Here, we take a medical approach to recognizing symptoms of dissatisfaction, diagnosing the problem, and prescribing a solution.
Employee satisfaction is key to the success of any business, and especially businesses such as medical offices where the entire customer/patient experience is person to person. Happy employees are essential not only to long-term retention of the employee but also to their quality of work, which includes how they treat each other and your customers. Here, we take a medical approach to recognizing symptoms of dissatisfaction, diagnosing the problem, and prescribing a solution.
When employees aren’t interested in the work they are doing or are dissatisfied in their situations, you may notice they are not putting forth their best effort at work. Some symptoms of a dissatisfied employee are:
2. Low company morale
3. Poor work quality
5. Increased patient complaints, issues, and/or conflicts
Utilizing an anonymous employee satisfaction poll is a good way to diagnose a suspected problem. Be sure to include questions about suspected concerns; don’t simply ask “are you satisfied?” Instead ask specific questions such as, “do you feel you have the technology available to do your job well?” If you don’t have any suspected concerns, start with a general survey and look for areas where they give elaborate concerns or compliments.
Another option is to have department head/manager meetings to review problems in the departments. Employees are generally more comfortable speaking up among the people they work closely with. Have the department head ask questions during a meeting and have the staff give live responses. Be sure to inform them that as long as they deliver their concerns or compliments in a respectful way, and as long as it is constructive, they will not be penalized. If you are a smaller clinic without “departments” you could hold a group employee meeting over the results of the survey.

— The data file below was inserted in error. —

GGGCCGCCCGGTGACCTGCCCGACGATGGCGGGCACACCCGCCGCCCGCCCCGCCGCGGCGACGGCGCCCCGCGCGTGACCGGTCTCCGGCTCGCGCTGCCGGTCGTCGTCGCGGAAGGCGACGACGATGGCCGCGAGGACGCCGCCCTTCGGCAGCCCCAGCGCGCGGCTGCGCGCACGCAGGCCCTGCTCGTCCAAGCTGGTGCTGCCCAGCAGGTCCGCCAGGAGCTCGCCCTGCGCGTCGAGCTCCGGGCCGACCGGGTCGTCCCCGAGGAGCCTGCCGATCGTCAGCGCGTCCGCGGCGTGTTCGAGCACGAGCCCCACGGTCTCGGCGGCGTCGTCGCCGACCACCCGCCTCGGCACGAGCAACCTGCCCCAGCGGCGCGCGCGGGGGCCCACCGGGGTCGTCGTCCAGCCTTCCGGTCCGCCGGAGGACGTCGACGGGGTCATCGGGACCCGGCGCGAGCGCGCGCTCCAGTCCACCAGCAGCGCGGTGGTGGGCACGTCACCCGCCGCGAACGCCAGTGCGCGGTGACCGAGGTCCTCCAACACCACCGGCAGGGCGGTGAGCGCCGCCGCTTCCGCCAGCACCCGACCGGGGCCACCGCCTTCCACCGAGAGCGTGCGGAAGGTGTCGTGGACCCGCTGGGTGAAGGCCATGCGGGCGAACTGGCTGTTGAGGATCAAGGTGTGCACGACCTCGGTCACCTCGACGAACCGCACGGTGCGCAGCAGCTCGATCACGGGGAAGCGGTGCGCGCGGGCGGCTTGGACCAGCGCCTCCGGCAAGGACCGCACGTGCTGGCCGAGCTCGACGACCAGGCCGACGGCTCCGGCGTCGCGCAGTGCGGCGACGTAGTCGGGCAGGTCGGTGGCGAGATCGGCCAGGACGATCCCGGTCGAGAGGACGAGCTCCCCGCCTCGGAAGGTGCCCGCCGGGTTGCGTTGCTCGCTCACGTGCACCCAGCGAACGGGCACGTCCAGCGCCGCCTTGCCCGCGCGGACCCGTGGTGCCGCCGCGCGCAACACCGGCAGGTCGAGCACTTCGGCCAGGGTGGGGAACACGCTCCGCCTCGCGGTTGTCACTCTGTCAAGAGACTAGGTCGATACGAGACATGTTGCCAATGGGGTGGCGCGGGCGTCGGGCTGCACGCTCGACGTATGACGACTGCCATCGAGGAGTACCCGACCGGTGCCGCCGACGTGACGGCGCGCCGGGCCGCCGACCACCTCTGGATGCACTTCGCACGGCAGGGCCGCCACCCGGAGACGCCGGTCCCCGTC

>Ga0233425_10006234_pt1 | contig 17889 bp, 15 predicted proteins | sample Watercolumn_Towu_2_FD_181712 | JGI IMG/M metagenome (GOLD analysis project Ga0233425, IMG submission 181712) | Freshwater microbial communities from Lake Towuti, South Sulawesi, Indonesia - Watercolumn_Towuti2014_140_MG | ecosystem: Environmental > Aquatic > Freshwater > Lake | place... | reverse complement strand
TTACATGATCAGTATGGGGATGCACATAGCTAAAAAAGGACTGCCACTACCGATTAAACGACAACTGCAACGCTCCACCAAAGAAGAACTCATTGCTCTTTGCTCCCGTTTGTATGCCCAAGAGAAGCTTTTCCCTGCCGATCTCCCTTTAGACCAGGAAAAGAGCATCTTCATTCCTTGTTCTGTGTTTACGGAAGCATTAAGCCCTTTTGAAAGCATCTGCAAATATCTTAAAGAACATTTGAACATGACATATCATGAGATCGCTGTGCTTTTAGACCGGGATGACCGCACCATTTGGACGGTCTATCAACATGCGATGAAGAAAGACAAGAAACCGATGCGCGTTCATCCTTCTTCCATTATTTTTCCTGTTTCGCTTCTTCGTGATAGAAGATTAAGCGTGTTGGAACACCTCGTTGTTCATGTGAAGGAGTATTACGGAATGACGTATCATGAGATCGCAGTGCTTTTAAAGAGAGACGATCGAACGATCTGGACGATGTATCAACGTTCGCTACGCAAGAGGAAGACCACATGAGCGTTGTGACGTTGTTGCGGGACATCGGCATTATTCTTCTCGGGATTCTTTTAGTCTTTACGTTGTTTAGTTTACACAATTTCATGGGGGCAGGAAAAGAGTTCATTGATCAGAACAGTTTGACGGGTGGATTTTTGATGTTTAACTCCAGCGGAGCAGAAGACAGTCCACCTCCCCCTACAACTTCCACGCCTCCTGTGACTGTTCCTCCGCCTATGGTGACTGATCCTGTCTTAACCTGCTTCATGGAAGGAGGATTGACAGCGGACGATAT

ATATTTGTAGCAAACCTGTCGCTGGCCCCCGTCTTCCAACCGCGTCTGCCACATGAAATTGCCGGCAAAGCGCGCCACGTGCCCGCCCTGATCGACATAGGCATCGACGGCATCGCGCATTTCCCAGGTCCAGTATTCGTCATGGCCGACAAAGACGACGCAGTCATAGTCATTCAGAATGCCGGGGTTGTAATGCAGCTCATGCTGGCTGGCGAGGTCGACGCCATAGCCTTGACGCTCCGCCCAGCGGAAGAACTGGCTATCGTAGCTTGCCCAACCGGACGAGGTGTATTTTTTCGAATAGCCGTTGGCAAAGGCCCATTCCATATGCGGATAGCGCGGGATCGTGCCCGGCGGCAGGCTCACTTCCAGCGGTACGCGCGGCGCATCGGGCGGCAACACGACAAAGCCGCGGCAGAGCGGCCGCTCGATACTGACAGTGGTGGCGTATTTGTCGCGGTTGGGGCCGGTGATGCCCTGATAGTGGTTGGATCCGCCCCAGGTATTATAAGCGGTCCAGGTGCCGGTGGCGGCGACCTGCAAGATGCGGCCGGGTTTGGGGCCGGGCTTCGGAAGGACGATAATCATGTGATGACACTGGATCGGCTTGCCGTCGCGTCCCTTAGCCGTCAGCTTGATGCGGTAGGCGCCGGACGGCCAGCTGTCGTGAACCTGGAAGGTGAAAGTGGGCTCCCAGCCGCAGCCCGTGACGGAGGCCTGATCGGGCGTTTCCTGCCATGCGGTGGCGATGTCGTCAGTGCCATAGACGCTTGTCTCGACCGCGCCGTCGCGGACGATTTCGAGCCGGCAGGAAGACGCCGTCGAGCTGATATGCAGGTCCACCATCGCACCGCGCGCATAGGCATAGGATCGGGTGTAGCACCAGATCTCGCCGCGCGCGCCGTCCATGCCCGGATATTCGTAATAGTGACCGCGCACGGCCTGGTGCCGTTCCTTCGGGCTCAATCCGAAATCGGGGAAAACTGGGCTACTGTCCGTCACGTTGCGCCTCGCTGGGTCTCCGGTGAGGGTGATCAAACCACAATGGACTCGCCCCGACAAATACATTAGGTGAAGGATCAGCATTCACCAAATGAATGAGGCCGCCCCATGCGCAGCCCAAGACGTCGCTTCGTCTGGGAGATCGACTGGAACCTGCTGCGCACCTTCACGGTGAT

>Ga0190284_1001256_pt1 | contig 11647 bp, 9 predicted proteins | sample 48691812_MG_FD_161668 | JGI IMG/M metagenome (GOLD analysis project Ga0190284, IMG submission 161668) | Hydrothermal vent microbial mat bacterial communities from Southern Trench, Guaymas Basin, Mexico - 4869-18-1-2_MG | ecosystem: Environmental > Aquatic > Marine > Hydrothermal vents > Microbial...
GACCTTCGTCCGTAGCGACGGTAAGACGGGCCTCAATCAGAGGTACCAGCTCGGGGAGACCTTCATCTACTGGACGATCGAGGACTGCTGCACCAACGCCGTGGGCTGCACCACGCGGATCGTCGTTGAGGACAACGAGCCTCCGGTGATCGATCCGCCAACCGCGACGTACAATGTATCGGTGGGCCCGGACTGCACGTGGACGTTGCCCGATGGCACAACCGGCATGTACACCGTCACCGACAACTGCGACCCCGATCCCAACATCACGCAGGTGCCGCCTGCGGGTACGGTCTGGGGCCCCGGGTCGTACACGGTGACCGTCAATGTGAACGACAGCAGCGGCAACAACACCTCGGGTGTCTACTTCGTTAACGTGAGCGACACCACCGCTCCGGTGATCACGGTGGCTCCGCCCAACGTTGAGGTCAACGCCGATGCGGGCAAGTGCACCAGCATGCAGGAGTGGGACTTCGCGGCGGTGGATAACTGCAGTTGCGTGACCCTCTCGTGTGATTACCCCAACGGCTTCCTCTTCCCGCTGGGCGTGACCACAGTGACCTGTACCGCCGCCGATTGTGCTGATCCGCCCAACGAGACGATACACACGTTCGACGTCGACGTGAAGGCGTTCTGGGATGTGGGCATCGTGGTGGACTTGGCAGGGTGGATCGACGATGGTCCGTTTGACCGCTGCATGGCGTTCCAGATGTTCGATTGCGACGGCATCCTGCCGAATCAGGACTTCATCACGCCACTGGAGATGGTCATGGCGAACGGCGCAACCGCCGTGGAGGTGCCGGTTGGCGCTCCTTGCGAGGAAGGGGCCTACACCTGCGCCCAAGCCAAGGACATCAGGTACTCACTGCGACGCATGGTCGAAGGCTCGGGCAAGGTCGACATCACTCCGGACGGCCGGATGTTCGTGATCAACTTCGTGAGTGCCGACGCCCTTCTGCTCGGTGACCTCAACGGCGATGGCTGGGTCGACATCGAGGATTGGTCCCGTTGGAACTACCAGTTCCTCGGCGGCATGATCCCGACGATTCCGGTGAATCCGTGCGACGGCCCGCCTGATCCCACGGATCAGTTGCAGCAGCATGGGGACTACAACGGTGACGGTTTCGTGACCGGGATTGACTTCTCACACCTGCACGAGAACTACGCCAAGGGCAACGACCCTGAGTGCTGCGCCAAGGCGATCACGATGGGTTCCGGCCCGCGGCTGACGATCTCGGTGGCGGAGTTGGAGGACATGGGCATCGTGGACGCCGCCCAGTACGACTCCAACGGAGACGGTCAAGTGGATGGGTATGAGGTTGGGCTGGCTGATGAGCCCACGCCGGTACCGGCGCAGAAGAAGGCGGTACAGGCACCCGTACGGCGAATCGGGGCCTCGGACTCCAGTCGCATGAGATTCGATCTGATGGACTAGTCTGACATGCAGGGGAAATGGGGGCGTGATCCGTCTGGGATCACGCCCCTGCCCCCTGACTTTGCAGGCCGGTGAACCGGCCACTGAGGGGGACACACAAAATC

With your survey results in hand, it is time to get to the root of the problem. The root of the disatisfaction could be lack of recognition, feeling overwhelmed, not feeling challenged, or feeling isolated by peers. The good news is many of these things are fairly quick fixes. Oftentimes employee dissatisfaction is remedied by:
• Increased recognition: Develop a recognition program, such as an “employee of the month” or “employee of the week” program with some sort of plaque or certificate, maybe an up-close parking space or a gift card to a favorite coffee shop (or maybe a “Shining Star Award” so you can give out star lapel pins to add to name badges). The money spent on the recognition is far less important than the recognition itself.
•Re-evaluating job duties: Ensure that each employee is challenged but not overwhelmed, even if it means re-evaluating what a particular job titles’ matching job duties are. Develop skills: No matter how big or small your staff, make sure your employees are receiving training in their job duty areas. These could be online classes on customer service, coding and reimbursement classes, continuing education sessions, or a mentoring program. Learning new things and new ways to do old things is exciting!
• A positive work environment: Make sure the leadership positions in your clinic are demonstrating a genuine positivity; a positive energy in the clinic will work miracles for morale. Encourage social connections: Have a group lunch picnic or a Friday afternoon happy hour or other team-building activities to encourage social connections in your clinic. People who feel they belong to group or a team are more satisfied and more productive.
Be in touch with your employees, understand what is causing their discomfort or irritation, and determine what steps you can take to diagnose and cure the dissatisfaction. Happy employees yield happy patients/customers, which in turn increases your bottom line.